Tuesday, November 19, 2013

A Test, An Admiral Yi Sun Shin, A King Se Jong, and A Palace

I took the GRE in Seoul.  And then I was a tourist.

I woke up at 6:30AM, took the subway to Gangnam and then using a bunch of maps I saved on my phone (thank you PrtScr button), I found my way to the Jangwon Building that housed the hagwon (private academy) where my test was to take place.  Then I went to Angel-In-Us right in front of it and got an orange juice and ham egg ciabatta first before deciding to enter the test building (there may have also been a stop at a GS25 for a Snickers...).

When I first walked up the building, I squinted in the door to see if I could find the academy name on the second basement floor (B2F).  Then a security guard in a little building outside rapped loudly on the glass and pointed to the obvious sign below:


Thank you large signs with English.  I followed them around to a little side door and entered the test center where I then waited around for an hour and a half before they posted the list with the names and room assignment.  I met a Korean woman with a Master's in Theology who is looking to pursue her PhD somewhere in California.  We talked about the sections of the GRE test, namely how the verbal was easier for me while the math was easier for her (second language and lots of math in Korea).  Pretty cool conversation.

If you decide to take the GRE outside of the US, note that the GRE people there will speak English (because, you know, it's administered in English), though the owners of the place will not speak English (though they do smile and nod when they see you while they pace around).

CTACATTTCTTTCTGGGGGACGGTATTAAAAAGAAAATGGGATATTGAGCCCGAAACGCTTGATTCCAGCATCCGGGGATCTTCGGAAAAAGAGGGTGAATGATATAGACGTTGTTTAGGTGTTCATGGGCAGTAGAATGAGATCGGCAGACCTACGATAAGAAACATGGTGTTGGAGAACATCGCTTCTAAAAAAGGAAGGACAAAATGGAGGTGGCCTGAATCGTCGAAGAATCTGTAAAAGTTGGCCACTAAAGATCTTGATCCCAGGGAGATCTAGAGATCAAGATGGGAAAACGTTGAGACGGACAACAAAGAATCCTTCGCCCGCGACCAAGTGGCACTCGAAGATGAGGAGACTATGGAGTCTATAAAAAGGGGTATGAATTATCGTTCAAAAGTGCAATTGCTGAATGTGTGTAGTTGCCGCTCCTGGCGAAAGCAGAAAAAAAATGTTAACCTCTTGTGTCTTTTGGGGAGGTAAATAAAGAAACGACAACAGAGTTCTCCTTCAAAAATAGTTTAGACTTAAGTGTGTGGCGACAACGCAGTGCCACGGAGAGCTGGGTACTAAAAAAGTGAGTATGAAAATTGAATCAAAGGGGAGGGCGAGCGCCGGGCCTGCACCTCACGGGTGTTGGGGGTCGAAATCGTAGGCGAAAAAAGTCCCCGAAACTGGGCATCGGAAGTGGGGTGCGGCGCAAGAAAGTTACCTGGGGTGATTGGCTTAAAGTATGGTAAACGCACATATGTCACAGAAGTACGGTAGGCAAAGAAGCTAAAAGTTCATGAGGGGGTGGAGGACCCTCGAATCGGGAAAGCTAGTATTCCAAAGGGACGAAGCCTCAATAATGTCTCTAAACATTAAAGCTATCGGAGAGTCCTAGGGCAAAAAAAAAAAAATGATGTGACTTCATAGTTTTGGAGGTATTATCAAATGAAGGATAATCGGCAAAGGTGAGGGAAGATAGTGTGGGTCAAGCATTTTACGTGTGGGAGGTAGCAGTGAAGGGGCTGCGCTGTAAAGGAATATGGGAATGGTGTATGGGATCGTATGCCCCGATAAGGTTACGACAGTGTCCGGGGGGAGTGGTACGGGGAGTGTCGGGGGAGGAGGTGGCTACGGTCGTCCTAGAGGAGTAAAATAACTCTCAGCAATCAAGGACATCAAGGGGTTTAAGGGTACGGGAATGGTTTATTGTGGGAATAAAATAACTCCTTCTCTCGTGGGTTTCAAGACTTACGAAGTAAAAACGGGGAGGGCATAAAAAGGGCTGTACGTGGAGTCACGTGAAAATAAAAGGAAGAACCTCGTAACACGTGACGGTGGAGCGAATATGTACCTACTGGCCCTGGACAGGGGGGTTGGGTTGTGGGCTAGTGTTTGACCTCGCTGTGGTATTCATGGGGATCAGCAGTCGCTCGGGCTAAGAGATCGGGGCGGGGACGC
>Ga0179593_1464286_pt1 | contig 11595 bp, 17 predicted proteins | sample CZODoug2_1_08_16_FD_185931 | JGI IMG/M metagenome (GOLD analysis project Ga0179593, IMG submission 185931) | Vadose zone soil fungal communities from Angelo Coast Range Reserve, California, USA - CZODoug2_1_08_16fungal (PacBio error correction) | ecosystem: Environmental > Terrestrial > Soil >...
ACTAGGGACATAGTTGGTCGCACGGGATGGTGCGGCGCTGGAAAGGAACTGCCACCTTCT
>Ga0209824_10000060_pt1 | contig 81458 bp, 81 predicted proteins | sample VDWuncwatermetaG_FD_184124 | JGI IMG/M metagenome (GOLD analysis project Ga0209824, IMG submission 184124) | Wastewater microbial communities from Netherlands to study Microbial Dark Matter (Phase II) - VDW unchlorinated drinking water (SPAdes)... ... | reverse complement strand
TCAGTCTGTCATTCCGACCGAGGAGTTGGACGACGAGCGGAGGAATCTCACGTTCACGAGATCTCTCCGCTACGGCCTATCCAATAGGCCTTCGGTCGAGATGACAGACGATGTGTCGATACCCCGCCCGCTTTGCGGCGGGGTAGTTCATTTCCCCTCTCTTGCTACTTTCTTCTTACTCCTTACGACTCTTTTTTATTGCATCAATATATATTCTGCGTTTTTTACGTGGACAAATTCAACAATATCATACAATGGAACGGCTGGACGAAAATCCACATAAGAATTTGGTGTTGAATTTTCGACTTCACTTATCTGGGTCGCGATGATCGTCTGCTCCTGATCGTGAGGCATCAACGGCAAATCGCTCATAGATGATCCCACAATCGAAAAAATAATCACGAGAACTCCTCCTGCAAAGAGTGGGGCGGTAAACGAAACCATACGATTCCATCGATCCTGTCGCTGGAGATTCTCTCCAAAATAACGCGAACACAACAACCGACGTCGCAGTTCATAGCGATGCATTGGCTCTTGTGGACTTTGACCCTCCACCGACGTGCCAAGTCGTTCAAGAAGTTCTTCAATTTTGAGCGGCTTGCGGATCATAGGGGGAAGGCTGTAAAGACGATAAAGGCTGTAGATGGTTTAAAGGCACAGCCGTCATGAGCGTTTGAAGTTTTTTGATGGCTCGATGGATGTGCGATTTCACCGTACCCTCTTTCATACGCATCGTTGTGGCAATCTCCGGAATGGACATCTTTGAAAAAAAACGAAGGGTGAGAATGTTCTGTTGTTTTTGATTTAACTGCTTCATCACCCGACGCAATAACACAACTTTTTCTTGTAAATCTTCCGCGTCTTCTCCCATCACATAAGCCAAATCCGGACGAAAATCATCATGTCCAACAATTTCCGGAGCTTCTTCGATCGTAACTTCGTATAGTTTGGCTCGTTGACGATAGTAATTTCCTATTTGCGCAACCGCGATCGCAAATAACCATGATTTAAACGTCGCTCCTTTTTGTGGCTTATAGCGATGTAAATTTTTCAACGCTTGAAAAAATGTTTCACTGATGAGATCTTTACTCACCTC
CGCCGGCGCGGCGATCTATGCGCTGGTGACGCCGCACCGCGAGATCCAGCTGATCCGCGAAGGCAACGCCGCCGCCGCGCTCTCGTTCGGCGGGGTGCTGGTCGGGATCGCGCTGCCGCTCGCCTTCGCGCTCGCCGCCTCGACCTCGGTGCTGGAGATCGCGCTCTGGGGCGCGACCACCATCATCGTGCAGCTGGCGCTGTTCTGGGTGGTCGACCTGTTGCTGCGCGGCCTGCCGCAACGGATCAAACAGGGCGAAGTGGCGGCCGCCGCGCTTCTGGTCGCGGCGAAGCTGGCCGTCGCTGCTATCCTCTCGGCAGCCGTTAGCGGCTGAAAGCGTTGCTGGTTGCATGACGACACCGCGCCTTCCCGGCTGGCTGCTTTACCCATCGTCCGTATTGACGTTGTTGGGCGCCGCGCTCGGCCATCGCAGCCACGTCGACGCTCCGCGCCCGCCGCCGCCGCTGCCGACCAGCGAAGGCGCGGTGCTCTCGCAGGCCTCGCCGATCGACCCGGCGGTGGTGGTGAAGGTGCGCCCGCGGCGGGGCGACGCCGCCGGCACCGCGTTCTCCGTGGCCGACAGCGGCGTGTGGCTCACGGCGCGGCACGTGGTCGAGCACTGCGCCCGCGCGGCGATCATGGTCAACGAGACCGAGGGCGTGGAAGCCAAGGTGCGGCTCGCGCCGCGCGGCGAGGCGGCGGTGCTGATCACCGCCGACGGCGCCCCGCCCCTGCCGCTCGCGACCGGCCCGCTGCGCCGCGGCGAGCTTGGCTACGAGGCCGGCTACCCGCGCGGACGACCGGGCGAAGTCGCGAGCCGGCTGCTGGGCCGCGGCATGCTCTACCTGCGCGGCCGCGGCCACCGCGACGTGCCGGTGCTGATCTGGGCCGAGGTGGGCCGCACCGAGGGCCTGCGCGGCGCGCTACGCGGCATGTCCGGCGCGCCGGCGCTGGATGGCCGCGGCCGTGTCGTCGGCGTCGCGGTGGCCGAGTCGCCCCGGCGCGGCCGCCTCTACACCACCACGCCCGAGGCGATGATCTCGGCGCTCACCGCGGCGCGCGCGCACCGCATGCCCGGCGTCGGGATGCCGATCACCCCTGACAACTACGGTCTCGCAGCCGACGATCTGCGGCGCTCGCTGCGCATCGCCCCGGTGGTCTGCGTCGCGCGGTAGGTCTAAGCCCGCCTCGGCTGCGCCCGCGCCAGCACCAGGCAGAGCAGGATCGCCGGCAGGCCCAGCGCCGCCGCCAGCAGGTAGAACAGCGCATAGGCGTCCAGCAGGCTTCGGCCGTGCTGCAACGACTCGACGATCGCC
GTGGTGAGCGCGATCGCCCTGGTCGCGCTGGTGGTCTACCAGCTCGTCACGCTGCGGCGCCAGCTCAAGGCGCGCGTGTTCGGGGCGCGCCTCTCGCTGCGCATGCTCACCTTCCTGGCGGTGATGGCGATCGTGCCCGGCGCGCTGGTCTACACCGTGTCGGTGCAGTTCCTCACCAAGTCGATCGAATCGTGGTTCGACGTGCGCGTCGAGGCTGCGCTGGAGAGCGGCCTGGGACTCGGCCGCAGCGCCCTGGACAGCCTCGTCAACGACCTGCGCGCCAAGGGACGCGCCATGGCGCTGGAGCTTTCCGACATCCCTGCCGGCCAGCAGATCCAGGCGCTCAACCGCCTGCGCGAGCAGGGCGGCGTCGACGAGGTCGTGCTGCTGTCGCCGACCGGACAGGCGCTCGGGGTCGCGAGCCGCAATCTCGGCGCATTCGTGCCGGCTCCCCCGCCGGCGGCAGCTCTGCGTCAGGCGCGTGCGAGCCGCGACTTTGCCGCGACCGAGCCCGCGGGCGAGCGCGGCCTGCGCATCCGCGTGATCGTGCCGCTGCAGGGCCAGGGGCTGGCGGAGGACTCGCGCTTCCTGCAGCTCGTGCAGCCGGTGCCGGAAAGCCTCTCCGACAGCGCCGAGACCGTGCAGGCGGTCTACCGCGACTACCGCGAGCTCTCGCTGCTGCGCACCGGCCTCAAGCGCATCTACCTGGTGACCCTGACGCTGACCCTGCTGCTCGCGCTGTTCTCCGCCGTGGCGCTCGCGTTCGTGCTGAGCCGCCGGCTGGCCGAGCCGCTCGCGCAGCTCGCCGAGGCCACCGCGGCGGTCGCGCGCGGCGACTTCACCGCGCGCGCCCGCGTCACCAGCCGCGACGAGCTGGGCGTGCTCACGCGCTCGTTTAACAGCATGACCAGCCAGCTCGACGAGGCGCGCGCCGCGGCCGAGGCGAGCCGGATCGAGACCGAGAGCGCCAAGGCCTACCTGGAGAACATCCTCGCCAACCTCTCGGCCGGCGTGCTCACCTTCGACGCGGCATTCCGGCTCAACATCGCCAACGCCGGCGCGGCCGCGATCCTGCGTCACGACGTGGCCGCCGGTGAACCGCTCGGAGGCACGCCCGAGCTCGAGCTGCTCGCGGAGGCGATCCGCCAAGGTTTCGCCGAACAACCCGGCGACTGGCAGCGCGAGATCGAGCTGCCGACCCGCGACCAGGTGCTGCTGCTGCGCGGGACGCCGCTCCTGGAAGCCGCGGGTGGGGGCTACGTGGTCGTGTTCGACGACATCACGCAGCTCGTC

Took the test.

Then I went across the street to the Dunkin' Donuts I saw pre-test and got myself a celebratory donut and coffee before hopping on the subway where I became a Seoul sardine (people on all 8-10-12 sides of me!) to meet up with Jeanie at Gwanghwamun Square.

King Se Jong!
We went to a museum about Admiral Yi Sun Shin, the guy who led the army of Iron-Clad Turtle ships against the Japanese, and King Sejong.  You really have to admire how nice Korean museums are.  They are phenomenal about preserving their history and culture.


 Admiral Yi Sun Shin and a replica of the Turtle Ship!


The drummer inside the Turtle Ship that would keep the beat for the rowers.
Poor rowers standing all the time and also operating the little cannons.
Not actually a room...
We think the toilet was around the corner?  There wasn't really
anything by the sign... not a hole or anything.
Me in an Iron-Clad Turtle Ship!
Jeanie shooting down ships with the cannon.  There was a little
bit of a learning curve, so she got an overall accuracy of ~52%.

He's giving orders to fight I think...

Demon Swords from the Chinese.
And then we went to look at King Se Jong's exhibit.  King Se Jong invented the Korean alphabet, so of course, this picture is made up of Hangul characters.


I'm on a throne, yeah...
You know those wooden frogs I have that make noise when you run
a rod over their back?  Yeah.  Here's a tige one!


This flaming arrow contraption was invented during King Se Jong's reign.
Along with a variety of other things, like a sun dial and a celestial globe.
So this is cool.  Below is a picture of city hall in Seoul.  Both city halls.  To the right is the old city hall, but when construction started on the new city hall (left), the citizens wanted to preserve the old city hall as a cultural landmark.  As a result, the new city hall was essentially built "around" the old city hall. According to Tour Guide Jeanie, the architect's original plan was changed so much that they essentially "disowned" the project.


Because it's the city where ancient and modern fuse, across the street was Deoksu Palace.  






The markers indicate where officials would stand before the king
when he was on his throne.

Jeanie and I were trying to be creative with our picture shots.
Picture-ception!
A theatre house built by a Russian architect where the
king would entertain Western guests.


I was actually taller than this door.
And finally, the wonderful thing below.  Is it a unicorn horn?  Is it a giant monument to poo? We don't know...



No comments:

Post a Comment